Creno
Grants Pass, OR

Posts: 302
Creno on Jun 27, 2008June 27th, 2008, 2:42 pm EDT
And they often land in the bushes next to the light, not on the brightest part. Put your back to the light and look at the overhanging bushes and the ground. If you have an power inverter drive to a crick access where there are no other lights but a good view of the crick (the boat launch) and take a large 110 bulb, I use a mercury vapor, and hang it in a tree by the crick. If you hang a sheet a couple feet from the bulb so the bulb is between the crick and the sheet you will be overwhelmed with critters. And remember to look behind the sheet.
Konchu
Konchu's profile picture
Site Editor
Indiana

Posts: 498
Konchu on Jun 28, 2008June 28th, 2008, 2:29 am EDT
I've collected most of mine from around security lights of light-colored buildings that are located near suitable larval habitat.

The mv light and sheet is a good idea. Not only should you check behind the sheet, but you need to check the ground and brush several feet away from the sheet. Not everything comes directly to the light.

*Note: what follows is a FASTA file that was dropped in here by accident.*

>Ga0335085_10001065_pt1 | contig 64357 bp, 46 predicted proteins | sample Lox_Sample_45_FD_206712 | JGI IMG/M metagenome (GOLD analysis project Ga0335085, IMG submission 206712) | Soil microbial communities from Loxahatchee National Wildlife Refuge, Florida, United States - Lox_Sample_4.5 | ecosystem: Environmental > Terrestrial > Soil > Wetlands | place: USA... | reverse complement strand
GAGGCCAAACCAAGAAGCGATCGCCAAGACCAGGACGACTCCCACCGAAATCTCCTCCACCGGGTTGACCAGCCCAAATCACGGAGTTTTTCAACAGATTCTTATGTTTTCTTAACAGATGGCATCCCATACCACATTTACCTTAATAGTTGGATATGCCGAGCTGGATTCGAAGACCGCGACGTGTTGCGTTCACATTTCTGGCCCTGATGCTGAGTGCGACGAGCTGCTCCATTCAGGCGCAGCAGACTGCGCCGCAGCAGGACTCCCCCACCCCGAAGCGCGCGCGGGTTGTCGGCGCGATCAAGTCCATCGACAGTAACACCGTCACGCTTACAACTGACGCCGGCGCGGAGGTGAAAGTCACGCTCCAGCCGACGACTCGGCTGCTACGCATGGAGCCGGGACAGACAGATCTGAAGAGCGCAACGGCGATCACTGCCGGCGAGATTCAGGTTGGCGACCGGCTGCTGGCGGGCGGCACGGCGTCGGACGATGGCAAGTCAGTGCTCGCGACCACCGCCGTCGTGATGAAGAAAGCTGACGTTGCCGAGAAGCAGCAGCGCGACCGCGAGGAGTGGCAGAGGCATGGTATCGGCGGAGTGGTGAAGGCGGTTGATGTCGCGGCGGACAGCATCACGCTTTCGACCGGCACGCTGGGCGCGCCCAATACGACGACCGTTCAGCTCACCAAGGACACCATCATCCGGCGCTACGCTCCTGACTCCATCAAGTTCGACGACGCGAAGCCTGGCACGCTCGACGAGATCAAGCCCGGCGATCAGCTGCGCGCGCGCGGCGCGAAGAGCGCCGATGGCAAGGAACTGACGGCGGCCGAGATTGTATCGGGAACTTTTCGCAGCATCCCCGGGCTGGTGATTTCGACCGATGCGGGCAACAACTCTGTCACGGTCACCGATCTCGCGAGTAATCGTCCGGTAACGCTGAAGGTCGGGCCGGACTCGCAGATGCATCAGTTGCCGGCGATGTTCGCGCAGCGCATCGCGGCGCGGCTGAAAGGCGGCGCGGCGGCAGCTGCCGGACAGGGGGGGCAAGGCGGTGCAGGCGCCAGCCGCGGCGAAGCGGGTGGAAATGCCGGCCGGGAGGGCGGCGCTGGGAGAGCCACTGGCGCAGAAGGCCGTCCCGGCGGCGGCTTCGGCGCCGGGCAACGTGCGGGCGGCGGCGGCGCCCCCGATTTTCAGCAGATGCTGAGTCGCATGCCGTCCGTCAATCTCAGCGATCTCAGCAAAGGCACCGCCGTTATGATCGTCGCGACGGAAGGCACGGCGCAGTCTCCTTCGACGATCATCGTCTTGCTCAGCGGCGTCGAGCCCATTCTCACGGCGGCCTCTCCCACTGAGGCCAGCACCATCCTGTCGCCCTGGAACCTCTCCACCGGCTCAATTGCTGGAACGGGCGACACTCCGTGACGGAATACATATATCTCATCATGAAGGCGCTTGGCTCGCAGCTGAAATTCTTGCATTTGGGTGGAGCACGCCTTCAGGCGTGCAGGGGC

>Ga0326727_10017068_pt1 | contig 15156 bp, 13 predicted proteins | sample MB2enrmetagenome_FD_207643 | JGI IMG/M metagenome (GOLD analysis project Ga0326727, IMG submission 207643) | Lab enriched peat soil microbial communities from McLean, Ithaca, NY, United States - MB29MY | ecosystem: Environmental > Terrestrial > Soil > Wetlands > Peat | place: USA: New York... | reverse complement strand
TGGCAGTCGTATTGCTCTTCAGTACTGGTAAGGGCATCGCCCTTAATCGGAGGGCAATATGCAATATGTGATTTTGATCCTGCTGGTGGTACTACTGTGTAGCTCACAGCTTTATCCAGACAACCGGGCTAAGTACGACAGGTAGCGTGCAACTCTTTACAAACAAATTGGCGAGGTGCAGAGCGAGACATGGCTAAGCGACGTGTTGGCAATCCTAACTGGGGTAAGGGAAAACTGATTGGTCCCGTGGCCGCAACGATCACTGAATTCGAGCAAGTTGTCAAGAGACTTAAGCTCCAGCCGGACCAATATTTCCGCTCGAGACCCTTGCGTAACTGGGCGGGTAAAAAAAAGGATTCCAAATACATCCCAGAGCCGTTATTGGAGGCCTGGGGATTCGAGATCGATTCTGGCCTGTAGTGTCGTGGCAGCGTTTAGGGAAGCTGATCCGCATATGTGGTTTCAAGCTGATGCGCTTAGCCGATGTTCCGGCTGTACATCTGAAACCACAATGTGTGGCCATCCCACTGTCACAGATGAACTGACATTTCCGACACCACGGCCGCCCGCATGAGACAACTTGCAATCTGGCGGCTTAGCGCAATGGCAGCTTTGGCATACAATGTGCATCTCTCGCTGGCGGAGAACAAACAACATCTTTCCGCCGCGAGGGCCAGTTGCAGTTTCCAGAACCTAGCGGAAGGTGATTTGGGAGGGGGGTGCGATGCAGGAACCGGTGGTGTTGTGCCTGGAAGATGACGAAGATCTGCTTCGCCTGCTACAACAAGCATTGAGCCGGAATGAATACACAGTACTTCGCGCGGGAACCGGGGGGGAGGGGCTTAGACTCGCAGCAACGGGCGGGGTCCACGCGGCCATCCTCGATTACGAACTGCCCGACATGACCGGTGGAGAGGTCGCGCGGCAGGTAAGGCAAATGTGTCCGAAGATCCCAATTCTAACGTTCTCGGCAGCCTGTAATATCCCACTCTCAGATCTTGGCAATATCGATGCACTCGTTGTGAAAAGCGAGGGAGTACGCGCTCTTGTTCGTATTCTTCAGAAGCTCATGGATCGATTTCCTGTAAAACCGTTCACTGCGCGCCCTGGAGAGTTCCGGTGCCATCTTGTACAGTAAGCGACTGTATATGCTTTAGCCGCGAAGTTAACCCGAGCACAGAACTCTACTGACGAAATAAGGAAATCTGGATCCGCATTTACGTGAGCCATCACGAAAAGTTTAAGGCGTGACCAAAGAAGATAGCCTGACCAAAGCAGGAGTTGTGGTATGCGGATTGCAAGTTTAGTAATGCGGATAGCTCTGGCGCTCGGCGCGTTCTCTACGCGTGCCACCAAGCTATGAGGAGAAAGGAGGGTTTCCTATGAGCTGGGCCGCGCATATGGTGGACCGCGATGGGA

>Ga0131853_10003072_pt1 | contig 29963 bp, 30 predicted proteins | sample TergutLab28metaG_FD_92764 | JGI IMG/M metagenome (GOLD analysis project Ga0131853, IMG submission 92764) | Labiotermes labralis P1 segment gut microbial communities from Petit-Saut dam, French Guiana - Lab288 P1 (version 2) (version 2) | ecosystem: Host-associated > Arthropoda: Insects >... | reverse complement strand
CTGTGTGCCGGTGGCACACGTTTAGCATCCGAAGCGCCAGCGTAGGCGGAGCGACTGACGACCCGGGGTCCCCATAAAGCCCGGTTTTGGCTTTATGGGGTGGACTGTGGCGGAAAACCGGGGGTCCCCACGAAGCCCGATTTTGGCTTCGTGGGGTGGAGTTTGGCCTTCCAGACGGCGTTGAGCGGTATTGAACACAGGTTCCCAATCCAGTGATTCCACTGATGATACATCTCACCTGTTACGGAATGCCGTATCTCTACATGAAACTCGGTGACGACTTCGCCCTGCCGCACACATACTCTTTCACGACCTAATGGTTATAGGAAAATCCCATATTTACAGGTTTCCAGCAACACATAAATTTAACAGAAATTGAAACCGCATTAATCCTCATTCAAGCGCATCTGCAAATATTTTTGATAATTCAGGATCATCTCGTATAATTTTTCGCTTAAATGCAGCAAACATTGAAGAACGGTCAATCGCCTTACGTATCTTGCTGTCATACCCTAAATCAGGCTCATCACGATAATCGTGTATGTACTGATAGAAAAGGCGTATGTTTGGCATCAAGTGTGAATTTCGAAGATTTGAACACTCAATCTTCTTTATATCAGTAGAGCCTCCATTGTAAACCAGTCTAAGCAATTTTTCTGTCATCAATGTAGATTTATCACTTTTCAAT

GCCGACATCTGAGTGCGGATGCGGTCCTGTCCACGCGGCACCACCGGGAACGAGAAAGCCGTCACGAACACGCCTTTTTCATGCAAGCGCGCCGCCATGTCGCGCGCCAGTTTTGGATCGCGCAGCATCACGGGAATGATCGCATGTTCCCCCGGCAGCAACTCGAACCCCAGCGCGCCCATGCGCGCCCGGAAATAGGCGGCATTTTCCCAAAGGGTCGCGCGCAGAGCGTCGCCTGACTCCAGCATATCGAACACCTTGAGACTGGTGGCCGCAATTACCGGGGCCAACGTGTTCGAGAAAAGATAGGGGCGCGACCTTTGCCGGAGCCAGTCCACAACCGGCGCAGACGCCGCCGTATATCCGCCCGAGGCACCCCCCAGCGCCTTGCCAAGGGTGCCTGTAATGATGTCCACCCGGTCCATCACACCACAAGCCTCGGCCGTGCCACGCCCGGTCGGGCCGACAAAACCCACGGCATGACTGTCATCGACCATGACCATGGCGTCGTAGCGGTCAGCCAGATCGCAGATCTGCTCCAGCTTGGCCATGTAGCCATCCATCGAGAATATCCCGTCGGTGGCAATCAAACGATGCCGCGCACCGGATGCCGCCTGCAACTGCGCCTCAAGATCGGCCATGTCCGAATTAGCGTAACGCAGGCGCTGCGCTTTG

Konchu
Konchu's profile picture
Site Editor
Indiana

Posts: 498
Konchu on Jun 30, 2008June 30th, 2008, 6:59 am EDT
I went to one of my adult Megaloptera collecting spots last Saturday (June 28), and sure enough, I found one flying around, about 4:30 Daylight Time. I don't know what about this spot is good for the adults, but I find them there frequently. It is an old church cemetery, about 1/2 mile from the nearest stream of any size.
Majj25
pa

Posts: 1
Majj25 on Jul 1, 2008July 1st, 2008, 12:48 pm EDT
i have an adult dobson fly. slighty larger than 4 inches, with its pinchers ( or whatever they are called) at least an inch in length. id be more than happy to send it to you. im not sure if you want it alive though. its alive now. but if it dies i could package it and send it to you. not really sure how id do that. maybe you would know? i just happened to find this in my gazebo, naturally freaked out because ive never seen anything like it before.researched it and found this site. seattle2679@yahoo.com maggie
Raider83
Indiana

Posts: 4
Raider83 on Jul 2, 2008July 2nd, 2008, 12:34 pm EDT
Maggie If you really want to send it to me(Dead) then go ahead and try. Packaging wise, I would put in a small plastic container that it fits in and gently surround it with cotton balls to protect it. It will most likely break somehow, but its worth a shot if you still have it. If it flew away, thanks anyway for your generous offer.
Shawnny3
Moderator
Pleasant Gap, PA

Posts: 1197
Shawnny3 on Jul 3, 2008July 3rd, 2008, 6:38 am EDT
Nah, have some fun with the postman and send it alive. I'm thinking a transparent container with air holes punched in it.

-Shawn
Jewelry-Quality Artistic Salmon Flies, by Shawn Davis
www.davisflydesigns.com